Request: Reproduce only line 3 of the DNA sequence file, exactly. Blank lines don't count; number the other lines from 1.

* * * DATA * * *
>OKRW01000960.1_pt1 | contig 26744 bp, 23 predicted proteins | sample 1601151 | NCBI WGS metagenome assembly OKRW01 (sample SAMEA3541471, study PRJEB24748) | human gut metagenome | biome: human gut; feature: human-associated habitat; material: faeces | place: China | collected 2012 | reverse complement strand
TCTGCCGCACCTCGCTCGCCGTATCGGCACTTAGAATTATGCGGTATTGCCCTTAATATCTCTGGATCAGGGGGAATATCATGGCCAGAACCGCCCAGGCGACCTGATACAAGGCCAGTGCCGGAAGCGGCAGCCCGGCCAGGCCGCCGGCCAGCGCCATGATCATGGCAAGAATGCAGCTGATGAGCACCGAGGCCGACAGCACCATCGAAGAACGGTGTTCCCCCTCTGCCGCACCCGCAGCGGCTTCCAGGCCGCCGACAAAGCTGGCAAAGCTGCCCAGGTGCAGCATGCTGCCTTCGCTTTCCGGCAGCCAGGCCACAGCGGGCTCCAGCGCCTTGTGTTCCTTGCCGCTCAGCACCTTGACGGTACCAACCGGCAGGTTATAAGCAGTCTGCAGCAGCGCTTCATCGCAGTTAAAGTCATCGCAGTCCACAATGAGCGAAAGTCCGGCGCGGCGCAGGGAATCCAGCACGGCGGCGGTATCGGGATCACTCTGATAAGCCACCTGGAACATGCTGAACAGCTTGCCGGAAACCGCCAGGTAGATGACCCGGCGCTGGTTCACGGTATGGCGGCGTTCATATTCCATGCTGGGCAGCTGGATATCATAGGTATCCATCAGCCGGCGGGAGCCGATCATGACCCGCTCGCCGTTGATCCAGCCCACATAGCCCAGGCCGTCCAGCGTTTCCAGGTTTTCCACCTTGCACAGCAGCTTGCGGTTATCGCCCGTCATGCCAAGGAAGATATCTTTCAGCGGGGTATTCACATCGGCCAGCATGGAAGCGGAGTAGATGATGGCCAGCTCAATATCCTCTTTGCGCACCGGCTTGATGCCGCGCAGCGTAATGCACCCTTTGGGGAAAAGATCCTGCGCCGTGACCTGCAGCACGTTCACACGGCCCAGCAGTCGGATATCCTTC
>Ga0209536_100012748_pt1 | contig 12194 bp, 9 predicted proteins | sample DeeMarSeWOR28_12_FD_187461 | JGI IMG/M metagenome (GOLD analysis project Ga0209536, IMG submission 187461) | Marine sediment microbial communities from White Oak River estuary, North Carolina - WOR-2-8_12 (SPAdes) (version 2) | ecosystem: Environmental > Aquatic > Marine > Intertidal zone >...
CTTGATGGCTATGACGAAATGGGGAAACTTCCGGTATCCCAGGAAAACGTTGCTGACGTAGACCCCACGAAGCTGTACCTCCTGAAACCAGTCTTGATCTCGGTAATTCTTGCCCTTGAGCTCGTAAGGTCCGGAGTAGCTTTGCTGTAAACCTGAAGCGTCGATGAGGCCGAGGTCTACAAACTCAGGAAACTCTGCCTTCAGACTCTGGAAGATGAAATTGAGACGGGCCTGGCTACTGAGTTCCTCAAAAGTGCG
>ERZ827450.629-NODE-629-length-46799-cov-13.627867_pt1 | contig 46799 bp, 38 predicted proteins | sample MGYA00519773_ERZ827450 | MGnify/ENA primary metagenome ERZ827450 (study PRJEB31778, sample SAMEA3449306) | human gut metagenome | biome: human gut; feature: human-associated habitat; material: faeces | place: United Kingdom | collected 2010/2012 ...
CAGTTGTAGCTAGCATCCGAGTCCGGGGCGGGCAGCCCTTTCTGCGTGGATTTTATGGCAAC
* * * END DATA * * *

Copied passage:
>Ga0209536_100012748_pt1 | contig 12194 bp, 9 predicted proteins | sample DeeMarSeWOR28_12_FD_187461 | JGI IMG/M metagenome (GOLD analysis project Ga0209536, IMG submission 187461) | Marine sediment microbial communities from White Oak River estuary, North Carolina - WOR-2-8_12 (SPAdes) (version 2) | ecosystem: Environmental > Aquatic > Marine > Intertidal zone >...